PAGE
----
Just over a month ago, Revolv updated its website to announce that it is closing down completely, pulling the plug on its existing products in May. “We’re pouring all our energy into Works with Nest and are incredibly excited about what we’re making,” wrote Revolv founders Tim Enwall and Mike Soucie. “Unfortunately, that means we can’t allocate resources to Revolv anymore and we have to shut down the service.”

Shutting down Revolv does not mean that Nest is ceasing to support its products, leaving them vulnerable to bugs and other unpatched issues. It means that the $300 devices and accompanying apps will stop working completely.

This is a great example of why I’m avoiding this whole smart home trend. I don’t want a botched software update, an internet outage, or the manufacturer’s future decisions to effect the use of my home appliances.

‘It’s Not About the Tools’ ➝

Reminds me of a great quote by Merlin Mann: “buying a new pen isn’t going to make you a better writer.”

John Gruber on the iPhone SE ➝

John Gruber:

If you’ve already upgraded to an iPhone 6 or 6S and have made peace with the trade-offs of a larger, heavier, less-grippy-because-of-the-round-edges form factor, the appeal is less clear. Me, I talk the talk about preferring the smaller form factor, but ultimately I’m a sucker for top-of-the-line CPU/GPU performance and camera quality. For the next six months or so, the iPhone SE stands on the top tier. After that, it won’t — I think — and it’ll be back to the 4.7-inch display form factor for me. So why bother switching back for just a few months? I keep asking myself.

And then I pick up the iPhone SE, and hold it in my hand.

Apple Classroom First Impressions ➝

Fraser Speirs shares his impressions of Apple’s newly released Classroom app for iPad. If you work in education, especially as a teacher, I encourage you to read it all the way through. There’s a good chance you’ll be using this at some point in the future.

John Moltz Reviews the iPhone SE ➝

John Moltz:

Literally every drawback in feature set is mitigated by being one I don’t care about. The front-facing camera isn’t as good. Don’t care. There’s one fewer row of icons on the home screen. But all that meant for me was moving some apps I don’t use that much anyway to the second page. (To paraphrase Bill Gates, 24 apps should be enough for anyone.) It doesn’t have 3D Touch, which I kind of like. But neither does my iPad and switching back and forth was annoying. I’ll rather both have it or both not. The Touch ID sensor is the slower, first generation one. Yeah, that just means it’s fast instead of insanely fast. The screen size is smaller. That’s what I wanted.

For all the hemming and hawing I did when Apple first introduced the 4.7-inch form factor, I’ve finally come to terms with the fact that the larger size is better for me.

I still love the iPhone 5s — because of its angular edges, the flush camera lense, the ability to reach all four corners of the display without straining my thumb, and more— but I use my iPhone for writing too often.

That’s not to say that you can’t write on a 4-inch display. In fact, my fiancée wrote a great deal of her master’s thesis on her iPhone 5s. But I find my iPhone 6s’ 4.7-inch display to be much more comfortable for writing than the iPhone 5s ever was.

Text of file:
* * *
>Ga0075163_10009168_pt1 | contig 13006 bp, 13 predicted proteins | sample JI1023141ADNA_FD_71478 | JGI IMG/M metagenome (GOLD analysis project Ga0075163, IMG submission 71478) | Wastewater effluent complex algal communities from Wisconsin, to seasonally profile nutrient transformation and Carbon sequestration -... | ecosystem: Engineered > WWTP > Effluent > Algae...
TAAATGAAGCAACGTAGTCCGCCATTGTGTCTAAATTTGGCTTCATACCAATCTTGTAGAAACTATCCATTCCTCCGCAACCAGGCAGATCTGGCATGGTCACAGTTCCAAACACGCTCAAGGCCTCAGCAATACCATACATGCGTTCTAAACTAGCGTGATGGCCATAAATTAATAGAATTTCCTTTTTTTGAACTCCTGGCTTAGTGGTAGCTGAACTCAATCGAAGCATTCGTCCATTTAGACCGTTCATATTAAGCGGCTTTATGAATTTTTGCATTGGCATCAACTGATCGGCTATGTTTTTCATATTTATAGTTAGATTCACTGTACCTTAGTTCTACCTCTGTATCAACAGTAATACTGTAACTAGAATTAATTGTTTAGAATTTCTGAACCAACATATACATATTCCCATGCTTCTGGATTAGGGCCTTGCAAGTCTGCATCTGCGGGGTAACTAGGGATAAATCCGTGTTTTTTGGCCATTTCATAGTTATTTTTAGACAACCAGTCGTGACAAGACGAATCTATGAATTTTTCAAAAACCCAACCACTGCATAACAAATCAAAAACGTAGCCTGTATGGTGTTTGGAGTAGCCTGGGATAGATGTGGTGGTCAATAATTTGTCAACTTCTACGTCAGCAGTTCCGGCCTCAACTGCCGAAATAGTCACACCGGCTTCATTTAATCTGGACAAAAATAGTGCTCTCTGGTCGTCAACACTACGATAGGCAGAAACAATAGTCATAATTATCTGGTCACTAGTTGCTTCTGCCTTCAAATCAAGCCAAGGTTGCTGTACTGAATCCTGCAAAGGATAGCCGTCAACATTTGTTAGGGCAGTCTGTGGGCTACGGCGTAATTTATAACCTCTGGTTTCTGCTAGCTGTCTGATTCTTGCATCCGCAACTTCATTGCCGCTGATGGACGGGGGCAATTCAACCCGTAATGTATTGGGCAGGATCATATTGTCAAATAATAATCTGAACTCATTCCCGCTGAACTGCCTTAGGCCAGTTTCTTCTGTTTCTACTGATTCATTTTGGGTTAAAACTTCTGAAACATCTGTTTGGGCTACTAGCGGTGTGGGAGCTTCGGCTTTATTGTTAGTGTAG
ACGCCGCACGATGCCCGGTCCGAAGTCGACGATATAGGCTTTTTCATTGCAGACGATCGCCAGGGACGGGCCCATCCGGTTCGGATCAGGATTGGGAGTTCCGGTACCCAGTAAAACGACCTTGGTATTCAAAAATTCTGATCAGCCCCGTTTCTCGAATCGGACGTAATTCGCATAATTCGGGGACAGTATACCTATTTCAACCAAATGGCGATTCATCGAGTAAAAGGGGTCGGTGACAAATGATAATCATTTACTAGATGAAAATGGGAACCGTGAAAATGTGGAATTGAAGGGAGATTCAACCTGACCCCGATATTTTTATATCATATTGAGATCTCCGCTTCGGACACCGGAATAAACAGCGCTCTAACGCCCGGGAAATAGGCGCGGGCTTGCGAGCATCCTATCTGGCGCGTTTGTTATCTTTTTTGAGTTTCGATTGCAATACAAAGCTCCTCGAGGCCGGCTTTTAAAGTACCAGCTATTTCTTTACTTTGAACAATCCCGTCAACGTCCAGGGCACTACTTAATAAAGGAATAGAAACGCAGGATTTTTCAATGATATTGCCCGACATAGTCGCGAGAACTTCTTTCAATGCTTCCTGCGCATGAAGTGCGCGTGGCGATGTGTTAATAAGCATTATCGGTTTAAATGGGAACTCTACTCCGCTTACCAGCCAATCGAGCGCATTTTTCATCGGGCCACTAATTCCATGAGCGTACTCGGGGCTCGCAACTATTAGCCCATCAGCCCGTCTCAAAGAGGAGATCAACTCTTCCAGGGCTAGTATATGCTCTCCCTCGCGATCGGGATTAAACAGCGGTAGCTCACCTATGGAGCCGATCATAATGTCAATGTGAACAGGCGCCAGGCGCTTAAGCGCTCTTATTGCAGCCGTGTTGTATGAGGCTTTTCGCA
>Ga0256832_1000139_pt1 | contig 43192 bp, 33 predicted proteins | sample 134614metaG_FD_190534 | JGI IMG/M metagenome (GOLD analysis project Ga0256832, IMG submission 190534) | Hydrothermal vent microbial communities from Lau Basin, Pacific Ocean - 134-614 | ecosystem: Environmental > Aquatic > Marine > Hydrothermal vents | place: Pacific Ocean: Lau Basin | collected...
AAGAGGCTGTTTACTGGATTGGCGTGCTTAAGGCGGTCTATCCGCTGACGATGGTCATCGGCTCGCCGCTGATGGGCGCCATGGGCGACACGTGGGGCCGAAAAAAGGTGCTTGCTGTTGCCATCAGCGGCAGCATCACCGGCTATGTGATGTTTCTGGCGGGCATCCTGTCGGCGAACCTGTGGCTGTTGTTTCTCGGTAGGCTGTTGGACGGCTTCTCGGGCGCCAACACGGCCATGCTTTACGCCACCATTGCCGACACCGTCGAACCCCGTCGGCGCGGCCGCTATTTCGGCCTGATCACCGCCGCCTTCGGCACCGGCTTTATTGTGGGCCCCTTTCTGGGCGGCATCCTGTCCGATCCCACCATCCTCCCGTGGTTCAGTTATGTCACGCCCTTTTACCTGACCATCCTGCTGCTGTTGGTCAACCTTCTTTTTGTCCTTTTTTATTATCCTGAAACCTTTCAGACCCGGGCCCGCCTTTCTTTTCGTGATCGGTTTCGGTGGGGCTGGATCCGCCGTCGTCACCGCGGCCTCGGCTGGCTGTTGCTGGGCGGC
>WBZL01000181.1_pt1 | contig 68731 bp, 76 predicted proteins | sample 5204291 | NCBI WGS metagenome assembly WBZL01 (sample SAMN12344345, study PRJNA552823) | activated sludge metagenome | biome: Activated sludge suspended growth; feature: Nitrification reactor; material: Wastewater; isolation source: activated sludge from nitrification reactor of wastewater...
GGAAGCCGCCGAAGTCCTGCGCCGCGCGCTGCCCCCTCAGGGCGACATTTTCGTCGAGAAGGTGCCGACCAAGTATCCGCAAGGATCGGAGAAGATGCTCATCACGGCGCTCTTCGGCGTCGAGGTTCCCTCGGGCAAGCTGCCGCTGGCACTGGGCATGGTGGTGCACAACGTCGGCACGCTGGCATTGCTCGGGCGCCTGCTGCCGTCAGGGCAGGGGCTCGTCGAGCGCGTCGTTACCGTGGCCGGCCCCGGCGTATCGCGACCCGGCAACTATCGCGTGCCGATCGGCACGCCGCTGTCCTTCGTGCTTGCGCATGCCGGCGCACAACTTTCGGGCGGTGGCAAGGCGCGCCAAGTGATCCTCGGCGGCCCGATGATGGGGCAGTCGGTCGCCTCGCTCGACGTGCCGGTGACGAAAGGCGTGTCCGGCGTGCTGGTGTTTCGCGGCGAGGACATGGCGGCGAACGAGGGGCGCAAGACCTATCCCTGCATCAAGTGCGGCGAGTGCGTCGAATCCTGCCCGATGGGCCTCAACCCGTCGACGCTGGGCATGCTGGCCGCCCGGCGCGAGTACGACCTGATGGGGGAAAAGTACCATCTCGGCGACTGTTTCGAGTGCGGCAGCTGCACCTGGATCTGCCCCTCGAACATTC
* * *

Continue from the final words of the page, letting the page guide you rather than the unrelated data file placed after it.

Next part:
I’m glad that Apple released the iPhone SE and hope they continue releasing 4-inch device’s indefinitely. At this point, I don’t think I’d ever go back to the smaller form factor, but I’m glad that it’s available for those who prefer it.

Workflow, Powerful Automation Made Simple ➝

A few days ago, I finally had the opportunity to dive into Workflow. It’s an application that I’ve had installed on my iPhone for months, but just haven’t had the opportunity to give it a shot. I’ve been aware of it for much longer, though. And if you follows he writing of Federico Viticci on MacStories, like I do, you’re also aware of how powerful the application is.

Workflow is reminiscent of Quicksilver to me. When I bought my first Mac in 2006, Quicksilver was the one power user, productivity app that I just had to have. Anyone who read 43 Folders or listened to MacBreak Weekly during that time probably felt the same way — Merlin Mann was a huge advocate for Quicksilver.

While Workflow is more akin to Automator than Quicksilver, I feel it does a lot of the same things for power users on iOS as Quicksilver did for Mac users. When I sit down at another person’s Mac, I will inevitably hit control+space and am thoroughly confused when an app launcher doesn’t appear — I don’t know how to function on a stock OS X install anymore.

I’ve only built a couple of workflows with the Workflow — I plan on sharing them once I do some more testing — but I can already tell that, just like with Quicksilver on the Mac, I’ll soon find it difficult to use an iOS device without Workflow installed.

And just as Quicksilver will be forever associated with Merlin Mann in my brain, Federico Viticci will be to Workflow. He’s written extensively about the application since its introduction in 2014 and has shared countless tips for getting the most out of the app. I plan on reading all of the articles from MacStories’ Workflow tag as I continue to familiarize myself with all of its features. And I encourage you to do the same. Especially if you still feel like iOS is a lesser operating system that isn’t capable of “real work.”